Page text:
"My patients with asthma, chronic bronchitis and emphysema have been coming in," said Dr. Ernesto Bondarevsky. "They're having respiratory problems, more shortness of breath, more coughing, and miscellaneous complaints like feeling more weak

and tired.

"Any kind of air pollution will do this to them. I try to advise them not to do strenuous exercise and stay in an air-conditioned place."

The haze "doesn't pose health risks for healthy people," said Pat Shaughnessy, a spokesman for the Texas Natural Resource Conservation Commission, the state's environmental agency.

Some doctors and environmentalists, though, say inhaling soot particles can't be benign. The amount of particles in the air has occasionally reached dangerous levels in parts of Texas over the past three weeks.

In Brownsville, at the southern tip of Texas on the Mexican border, the particulate level exceeded 250 micrograms per cubic meter of air one day. The Environmental Protection Agency's health standard calls for no more than 65 micrograms per cubic meter over a 24-hour period. By yesterday, the level in Brownsville was down to 37 micrograms.

Without a good prediction of how much longer haze will be a part of their lives, Texans have been altering what they can and dealing with what they can't.

Some schools have opted to keep children indoors during recess on the worst days, or move outdoor physical education classes inside. Golf courses say fewer elderly players are showing up on the links or playing fewer holes.

Parks and sports fields, though, seem as lively as they do every spring, even here where spring can mean 90-degree days. The Town and Country Little League in San Antonio is plugging along with its season, although some games have been canceled because not enough players have shown up.

"Another forfeit?" Richard Sanders asked his son, Curtis, as he unexpectedly showed up at field's concession stand one night this week. Curtis, 14, nodded; he was supposed to umpire a game, but fewer than the required nine players per team turned up.

"It's the parents. The kids will play in anything," Sanders said.

A landscaper, Sanders says the haze hasn't disrupted his business or his Little League coaching too much. "It's burning my eyes a little," his wife, Cindy, said, "but I've been trying to ignore it."

Over in the cool of the tree-shaded and river-sliced Brackenridge Park, some 35 runners were similarly ignoring the haze during their usual Wednesday night "Zoo Run," a two-mile race to benefit the zoo. But, slick with sweat, these were the die-hards: Pre-haze, 50 or more runners would show up for the weekly race.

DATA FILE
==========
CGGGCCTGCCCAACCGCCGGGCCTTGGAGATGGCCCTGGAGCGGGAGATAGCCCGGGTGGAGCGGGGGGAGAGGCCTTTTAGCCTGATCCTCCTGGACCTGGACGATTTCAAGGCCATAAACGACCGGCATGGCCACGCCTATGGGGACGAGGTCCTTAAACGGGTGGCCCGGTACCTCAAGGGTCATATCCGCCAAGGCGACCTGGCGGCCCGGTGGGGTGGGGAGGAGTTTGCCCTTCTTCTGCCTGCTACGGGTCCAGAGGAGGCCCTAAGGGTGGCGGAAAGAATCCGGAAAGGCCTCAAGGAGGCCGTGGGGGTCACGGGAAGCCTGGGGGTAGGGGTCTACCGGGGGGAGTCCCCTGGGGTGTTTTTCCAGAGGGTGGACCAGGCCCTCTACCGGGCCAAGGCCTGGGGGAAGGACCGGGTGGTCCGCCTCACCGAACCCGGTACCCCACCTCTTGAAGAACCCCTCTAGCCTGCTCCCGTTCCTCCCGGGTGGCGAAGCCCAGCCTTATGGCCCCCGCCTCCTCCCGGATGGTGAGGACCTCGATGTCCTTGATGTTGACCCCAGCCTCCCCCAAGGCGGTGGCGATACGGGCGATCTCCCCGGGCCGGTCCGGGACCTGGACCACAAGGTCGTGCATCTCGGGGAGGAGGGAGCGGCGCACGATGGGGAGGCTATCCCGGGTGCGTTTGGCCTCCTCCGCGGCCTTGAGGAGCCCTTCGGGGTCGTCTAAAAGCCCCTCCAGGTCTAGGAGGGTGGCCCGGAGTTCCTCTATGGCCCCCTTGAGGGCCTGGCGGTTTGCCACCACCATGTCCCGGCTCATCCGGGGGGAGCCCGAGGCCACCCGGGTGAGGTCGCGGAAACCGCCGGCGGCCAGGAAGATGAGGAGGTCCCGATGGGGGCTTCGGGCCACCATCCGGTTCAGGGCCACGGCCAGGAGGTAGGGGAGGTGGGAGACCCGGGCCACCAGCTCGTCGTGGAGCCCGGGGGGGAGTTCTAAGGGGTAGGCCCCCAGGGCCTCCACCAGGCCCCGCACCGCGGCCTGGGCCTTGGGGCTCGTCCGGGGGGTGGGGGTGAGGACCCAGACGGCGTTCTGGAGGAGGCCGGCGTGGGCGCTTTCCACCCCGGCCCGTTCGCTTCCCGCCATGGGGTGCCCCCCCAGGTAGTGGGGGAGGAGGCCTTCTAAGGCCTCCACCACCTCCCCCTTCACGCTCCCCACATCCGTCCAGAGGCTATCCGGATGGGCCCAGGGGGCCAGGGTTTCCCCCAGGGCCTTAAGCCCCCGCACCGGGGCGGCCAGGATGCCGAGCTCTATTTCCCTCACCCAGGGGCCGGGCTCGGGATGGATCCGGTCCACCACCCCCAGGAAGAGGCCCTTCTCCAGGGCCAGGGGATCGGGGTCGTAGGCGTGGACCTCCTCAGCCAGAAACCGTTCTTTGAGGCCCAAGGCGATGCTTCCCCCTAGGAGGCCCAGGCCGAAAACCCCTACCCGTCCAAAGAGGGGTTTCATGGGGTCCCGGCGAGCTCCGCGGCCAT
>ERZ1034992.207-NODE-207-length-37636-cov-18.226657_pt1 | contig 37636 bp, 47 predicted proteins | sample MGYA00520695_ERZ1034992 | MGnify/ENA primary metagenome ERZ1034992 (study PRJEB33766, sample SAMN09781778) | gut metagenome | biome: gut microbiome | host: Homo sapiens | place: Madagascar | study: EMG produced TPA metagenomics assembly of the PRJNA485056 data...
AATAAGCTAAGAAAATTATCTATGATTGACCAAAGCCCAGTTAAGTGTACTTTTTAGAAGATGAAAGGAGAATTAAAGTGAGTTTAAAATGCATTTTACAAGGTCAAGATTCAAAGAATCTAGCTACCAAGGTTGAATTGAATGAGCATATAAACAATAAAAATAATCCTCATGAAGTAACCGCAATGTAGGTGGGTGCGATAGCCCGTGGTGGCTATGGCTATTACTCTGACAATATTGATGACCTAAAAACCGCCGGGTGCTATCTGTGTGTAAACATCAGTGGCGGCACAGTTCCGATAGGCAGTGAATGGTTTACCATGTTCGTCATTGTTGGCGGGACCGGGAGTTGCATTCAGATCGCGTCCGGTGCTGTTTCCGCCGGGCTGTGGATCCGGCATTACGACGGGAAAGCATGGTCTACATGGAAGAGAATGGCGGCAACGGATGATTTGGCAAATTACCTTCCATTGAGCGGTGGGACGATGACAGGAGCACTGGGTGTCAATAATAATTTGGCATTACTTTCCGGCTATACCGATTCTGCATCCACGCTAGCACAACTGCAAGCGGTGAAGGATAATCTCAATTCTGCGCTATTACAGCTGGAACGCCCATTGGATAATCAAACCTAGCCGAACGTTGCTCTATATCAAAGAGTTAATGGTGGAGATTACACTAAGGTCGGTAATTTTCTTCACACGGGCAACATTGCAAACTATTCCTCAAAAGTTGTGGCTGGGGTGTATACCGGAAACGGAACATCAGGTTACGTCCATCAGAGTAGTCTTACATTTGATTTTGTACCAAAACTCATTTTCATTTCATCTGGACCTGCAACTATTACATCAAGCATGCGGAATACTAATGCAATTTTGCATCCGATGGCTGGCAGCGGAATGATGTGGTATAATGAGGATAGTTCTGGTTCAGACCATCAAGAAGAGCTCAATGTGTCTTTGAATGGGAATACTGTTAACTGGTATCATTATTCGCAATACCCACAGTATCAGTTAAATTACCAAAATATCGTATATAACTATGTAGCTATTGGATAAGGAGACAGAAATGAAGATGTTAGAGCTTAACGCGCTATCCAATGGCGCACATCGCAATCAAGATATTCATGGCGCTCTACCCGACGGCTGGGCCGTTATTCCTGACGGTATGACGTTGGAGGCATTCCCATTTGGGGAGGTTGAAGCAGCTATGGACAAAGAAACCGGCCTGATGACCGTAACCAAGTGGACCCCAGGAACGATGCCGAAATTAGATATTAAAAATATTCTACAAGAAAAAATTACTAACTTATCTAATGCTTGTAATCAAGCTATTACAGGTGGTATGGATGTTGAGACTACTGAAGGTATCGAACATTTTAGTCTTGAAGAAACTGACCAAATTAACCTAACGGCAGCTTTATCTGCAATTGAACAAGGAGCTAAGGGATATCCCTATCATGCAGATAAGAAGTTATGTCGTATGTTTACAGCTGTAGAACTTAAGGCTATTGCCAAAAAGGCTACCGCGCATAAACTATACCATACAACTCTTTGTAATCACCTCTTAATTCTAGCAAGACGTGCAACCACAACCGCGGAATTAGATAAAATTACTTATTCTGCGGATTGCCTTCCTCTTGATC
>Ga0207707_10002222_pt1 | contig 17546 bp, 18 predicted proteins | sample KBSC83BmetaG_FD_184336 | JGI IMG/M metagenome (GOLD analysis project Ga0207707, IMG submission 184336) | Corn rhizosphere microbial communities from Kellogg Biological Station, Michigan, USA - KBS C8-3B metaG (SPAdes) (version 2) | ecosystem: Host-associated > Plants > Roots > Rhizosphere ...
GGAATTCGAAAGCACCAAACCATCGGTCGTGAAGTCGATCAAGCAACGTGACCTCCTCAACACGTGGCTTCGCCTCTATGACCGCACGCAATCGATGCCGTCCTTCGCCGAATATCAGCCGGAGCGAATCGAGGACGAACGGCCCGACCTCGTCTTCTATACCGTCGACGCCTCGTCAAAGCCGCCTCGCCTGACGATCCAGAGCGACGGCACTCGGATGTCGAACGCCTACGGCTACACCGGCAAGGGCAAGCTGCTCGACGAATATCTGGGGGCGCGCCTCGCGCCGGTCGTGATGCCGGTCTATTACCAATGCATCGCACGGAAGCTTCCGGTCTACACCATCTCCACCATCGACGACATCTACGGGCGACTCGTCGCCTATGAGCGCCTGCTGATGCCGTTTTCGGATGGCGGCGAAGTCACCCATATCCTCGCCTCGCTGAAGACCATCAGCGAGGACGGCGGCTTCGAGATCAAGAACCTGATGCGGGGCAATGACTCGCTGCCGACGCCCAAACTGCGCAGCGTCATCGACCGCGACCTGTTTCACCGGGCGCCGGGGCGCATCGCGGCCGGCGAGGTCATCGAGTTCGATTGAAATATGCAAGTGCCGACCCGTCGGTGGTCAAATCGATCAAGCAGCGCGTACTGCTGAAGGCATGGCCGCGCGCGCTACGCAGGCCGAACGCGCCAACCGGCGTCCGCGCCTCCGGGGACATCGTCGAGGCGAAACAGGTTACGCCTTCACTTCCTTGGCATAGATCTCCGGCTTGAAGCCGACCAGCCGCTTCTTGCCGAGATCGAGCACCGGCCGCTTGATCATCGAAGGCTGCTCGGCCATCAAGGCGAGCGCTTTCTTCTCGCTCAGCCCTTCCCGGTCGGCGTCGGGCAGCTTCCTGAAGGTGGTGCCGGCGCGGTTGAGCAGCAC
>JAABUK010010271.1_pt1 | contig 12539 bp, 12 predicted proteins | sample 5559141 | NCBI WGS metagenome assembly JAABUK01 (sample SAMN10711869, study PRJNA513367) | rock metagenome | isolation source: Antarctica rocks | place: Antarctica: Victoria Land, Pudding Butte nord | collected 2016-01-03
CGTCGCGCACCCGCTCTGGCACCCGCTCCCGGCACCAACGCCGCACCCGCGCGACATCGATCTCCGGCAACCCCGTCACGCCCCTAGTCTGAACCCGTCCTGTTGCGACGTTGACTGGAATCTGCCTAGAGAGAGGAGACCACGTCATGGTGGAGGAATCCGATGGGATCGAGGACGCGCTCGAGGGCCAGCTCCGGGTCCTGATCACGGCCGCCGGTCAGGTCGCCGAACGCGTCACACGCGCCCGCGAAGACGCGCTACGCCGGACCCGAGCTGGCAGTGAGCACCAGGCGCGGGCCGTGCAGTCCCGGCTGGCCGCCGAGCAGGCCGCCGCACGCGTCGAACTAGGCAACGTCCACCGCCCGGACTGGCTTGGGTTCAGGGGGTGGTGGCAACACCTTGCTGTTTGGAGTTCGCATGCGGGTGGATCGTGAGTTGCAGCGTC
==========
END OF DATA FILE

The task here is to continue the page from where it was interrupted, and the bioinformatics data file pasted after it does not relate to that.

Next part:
Sally Rios, 49, finished the run, feeling better than she had during the worst of the haze.

"I had been having some sinus problems, and then the smoke got back, but I ran in it anyway and started having more problems," she said. "It felt like I couldn't get enough oxygen."

Rios said she's been living for those rare days when a patch of blue sky will break through the haze.

"I have this little plant in a window in my office, and I saw this bud on it that wouldn't open for the longest time," said Rios, secretary to a dean at San Antonio College. "The other day, the one when the sun was actually out, I noticed it actually blossomed at last."

Although the haze appears to be lessening, for now, concerns remain about this and other environmental issues.

"People move to places like Austin because of the quality of life," said Avellan, the movie producer. "I think once the smoke clears -- to say something funny -- people are going to be a lot more interested in what goes on in Mexico. The world has become smaller and smaller. This is the year that has taught us that."

"Initially, the haze caught everyone off guard," said Ramon Alvarez, a staff scientist with the Environmental Defense Fund in Austin. "There are some real lessons that can be learned from this.

"What it argues for is better preparedness in the future that would allow us to move in more quickly rather than the two weeks it took for the U.S. to mobilize and send help to Mexico.

"It really shows, the environment is not a local issue," he said. "For a lot of people, this haze makes pollution issues real."

Pub Date: 5/29/98